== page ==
MacBooks, iPads and iOS, oh my: Apple's WWDC 2017 keynote address starts Monday, June 5, at 1 p.m. Eastern, so get ready for some major announcements and Apple news. Here are answers to most of the internet's biggest questions about the livestream, including how to watch it, how long it'll last, what's new in iOS 11 and what's going on with the MacBook Air.
How to watch the Apple livestream: Open your Safari browser and head to apple.com/apple-events/june-2017. It won't work on Chrome!
How long will WWDC 2017 last? "Over two hours," according to a BBC journalist attending — or from 1 p.m. to 3 p.m. Eastern.
If you care about gender equality in tech, we'll also be tracking how much speaking time women get at the traditionally male-dominated event.
What to expect: The tech giant is expected to unveil updates to the high-end MacBook Pro laptop line; iPad Pro, the top-tier iPad; iOS 11, the new operating system for the iPhone and iPad; and macOS 10.13, the desktop operating system.
We know very little about iOS 11. But a leaked image of a new app called Files suggests we might also see new software for file management — fun stuff!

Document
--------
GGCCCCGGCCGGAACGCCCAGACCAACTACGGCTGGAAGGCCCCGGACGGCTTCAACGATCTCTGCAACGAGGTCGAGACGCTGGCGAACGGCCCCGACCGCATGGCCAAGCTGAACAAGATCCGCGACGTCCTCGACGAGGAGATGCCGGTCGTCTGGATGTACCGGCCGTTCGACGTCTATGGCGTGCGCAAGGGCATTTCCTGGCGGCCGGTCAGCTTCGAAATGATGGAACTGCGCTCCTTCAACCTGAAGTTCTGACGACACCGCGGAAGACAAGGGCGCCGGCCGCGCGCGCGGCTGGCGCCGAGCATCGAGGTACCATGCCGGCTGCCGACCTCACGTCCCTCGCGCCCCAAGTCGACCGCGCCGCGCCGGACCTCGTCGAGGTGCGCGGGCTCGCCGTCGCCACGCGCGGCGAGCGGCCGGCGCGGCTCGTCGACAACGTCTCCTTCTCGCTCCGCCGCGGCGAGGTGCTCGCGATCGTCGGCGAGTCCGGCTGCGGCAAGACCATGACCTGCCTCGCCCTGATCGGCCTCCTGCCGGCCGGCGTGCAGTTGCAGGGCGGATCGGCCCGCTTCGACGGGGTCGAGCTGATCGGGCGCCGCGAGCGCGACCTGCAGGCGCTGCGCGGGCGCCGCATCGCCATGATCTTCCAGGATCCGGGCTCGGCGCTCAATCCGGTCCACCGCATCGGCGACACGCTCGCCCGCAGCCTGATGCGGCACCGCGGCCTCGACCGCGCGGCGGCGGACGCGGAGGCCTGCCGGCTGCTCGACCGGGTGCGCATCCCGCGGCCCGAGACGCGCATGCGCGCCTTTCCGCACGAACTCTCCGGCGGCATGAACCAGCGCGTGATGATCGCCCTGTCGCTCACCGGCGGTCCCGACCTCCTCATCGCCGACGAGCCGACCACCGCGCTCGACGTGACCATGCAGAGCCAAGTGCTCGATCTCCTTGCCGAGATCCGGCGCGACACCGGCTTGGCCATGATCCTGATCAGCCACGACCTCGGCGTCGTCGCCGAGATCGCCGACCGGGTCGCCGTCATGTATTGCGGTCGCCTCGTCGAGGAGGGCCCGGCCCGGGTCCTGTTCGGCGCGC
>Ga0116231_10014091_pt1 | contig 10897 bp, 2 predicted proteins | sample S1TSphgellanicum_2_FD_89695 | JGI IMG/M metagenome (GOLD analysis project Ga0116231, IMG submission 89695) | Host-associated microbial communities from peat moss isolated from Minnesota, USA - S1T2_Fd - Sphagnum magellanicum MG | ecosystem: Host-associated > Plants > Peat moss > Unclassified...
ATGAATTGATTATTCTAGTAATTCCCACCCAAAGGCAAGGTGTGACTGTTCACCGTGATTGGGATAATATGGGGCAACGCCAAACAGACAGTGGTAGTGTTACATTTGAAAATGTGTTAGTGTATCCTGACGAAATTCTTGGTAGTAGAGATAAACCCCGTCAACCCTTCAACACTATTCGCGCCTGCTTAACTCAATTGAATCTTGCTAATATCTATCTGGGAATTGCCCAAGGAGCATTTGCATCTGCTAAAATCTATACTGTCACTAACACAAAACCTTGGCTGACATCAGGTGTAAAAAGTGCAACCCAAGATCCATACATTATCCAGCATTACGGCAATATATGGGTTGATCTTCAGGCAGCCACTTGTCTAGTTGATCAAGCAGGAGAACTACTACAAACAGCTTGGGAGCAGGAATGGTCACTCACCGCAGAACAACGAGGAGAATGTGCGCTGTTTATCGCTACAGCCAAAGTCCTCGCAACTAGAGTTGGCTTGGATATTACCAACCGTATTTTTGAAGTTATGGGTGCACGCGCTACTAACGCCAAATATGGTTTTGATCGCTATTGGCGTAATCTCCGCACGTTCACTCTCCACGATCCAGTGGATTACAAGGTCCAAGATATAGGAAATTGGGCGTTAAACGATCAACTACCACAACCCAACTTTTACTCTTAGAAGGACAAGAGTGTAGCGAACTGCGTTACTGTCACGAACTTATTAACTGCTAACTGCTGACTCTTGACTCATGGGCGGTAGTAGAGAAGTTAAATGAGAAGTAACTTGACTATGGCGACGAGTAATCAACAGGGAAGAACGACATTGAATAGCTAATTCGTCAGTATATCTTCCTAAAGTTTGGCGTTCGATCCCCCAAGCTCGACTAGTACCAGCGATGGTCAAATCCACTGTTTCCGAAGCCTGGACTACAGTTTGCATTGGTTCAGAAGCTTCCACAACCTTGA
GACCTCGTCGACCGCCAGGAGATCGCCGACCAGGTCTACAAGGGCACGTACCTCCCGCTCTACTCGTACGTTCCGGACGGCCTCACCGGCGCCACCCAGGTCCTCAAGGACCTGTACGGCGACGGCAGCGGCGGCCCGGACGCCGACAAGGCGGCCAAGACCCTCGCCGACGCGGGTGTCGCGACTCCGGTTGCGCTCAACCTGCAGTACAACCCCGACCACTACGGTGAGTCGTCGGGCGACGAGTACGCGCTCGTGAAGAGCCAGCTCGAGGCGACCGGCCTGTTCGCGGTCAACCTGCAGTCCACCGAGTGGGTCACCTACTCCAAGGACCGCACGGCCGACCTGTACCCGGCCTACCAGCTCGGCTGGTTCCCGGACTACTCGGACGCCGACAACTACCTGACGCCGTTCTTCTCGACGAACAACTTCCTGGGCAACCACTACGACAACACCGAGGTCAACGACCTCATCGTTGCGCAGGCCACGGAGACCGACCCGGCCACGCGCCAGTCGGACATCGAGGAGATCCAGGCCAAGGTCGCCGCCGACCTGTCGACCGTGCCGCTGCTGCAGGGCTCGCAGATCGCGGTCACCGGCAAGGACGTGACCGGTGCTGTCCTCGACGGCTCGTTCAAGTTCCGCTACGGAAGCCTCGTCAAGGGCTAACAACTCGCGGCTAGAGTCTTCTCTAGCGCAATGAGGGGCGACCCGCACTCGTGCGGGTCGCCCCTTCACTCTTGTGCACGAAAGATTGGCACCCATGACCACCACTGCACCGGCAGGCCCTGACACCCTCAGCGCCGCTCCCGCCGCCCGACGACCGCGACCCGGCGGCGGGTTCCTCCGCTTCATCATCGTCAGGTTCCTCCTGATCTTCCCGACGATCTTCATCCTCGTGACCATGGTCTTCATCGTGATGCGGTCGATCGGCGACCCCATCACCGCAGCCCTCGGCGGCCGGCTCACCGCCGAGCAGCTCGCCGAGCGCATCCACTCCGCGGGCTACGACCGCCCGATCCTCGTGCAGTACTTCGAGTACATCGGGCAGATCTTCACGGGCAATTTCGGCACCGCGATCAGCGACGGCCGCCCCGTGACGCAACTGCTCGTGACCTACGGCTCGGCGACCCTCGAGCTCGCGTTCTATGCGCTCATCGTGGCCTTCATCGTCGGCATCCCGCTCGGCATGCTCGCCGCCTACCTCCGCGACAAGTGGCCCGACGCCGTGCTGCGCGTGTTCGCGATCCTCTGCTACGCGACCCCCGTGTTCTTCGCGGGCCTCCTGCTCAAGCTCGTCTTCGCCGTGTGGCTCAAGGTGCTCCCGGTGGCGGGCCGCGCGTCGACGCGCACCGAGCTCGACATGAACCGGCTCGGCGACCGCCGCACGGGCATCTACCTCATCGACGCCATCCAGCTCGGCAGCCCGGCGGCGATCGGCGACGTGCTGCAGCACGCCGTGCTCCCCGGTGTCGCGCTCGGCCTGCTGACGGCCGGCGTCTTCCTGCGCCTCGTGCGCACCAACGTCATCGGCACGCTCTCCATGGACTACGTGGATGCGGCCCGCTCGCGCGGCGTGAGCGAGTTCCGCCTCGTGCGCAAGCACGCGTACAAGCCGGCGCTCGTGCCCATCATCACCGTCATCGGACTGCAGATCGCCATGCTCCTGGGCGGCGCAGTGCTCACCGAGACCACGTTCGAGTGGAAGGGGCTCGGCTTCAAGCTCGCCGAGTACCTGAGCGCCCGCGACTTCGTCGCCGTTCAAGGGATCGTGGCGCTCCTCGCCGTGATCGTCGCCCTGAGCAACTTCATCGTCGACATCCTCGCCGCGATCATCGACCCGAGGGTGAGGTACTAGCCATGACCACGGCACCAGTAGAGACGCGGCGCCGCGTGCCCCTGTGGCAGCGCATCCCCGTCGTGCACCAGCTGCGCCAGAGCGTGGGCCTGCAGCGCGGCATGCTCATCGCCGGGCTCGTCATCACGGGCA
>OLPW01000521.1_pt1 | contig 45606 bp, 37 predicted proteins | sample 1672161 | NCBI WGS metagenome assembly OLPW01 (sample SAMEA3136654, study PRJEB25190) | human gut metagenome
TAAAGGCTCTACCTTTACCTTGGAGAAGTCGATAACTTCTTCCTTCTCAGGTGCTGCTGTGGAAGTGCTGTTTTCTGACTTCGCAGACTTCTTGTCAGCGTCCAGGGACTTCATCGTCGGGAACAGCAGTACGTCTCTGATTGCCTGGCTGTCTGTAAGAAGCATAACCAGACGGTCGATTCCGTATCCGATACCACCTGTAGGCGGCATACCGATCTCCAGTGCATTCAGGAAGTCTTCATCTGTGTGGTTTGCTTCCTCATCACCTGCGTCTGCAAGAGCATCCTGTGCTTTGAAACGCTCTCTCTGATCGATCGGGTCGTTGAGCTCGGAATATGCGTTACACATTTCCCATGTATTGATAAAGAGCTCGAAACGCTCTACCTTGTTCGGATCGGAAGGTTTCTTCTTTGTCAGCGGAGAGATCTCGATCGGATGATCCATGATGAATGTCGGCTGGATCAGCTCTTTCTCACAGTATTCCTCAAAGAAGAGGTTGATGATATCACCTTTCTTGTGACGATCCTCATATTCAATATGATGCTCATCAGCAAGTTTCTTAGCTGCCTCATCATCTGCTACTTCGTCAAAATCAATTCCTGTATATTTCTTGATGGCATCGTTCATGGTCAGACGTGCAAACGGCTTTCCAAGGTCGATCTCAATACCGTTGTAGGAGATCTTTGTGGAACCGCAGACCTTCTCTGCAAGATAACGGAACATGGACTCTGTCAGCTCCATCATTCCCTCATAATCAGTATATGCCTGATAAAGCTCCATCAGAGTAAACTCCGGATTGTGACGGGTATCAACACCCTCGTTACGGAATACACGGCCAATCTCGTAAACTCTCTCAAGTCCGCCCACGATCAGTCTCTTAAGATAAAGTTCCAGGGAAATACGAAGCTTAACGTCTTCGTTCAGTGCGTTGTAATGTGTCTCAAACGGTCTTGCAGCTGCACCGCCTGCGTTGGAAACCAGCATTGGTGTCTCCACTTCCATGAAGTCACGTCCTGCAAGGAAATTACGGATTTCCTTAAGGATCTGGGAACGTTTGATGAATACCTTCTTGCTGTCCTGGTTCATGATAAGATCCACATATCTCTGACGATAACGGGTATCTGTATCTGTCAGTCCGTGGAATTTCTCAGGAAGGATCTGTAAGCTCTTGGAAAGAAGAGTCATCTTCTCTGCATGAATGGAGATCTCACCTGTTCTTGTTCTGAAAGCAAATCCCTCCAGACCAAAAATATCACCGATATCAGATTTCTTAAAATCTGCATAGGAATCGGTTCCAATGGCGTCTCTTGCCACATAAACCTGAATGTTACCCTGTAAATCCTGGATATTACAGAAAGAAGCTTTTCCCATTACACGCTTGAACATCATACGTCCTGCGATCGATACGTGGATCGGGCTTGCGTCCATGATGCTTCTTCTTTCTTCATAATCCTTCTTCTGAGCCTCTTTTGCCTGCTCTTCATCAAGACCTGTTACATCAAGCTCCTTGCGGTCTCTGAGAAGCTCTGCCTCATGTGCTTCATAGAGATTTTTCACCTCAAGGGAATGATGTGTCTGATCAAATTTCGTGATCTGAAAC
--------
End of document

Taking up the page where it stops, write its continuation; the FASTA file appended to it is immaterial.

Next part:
What will the new products look like? We don't anticipate big design changes to the hardware. The new laptops will likely get a speed upgrade and higher RAM capacity. New iPads are predicted to have narrower bezels, which means more screen space.
Will there be a smart speaker? There's also some buzz around a Siri-enabled smart speaker, which would be a good move for Apple. CEO Tim Cook surely wants to compete with the Amazon Echo and Google Home in the popular home assistant product line. "Expect an Amazon Echo competitor with a focus on music quality and device integration to distinguish it from its rivals," Alex Hern wrote at the Guardian.
What about new MacBook Airs? Who knows. It's possible Apple will upgrade its processor, which would be nice — the Air is still the most affordable option for laptop buyers, but it's been neglected as Apple pushes its sleek new MacBook with the annoying, flat keyboard, and the new MacBook Pro with the Touch Bar that very few people seem to be using.
Stay tuned — we'll have a lot more Apple coverage coming up.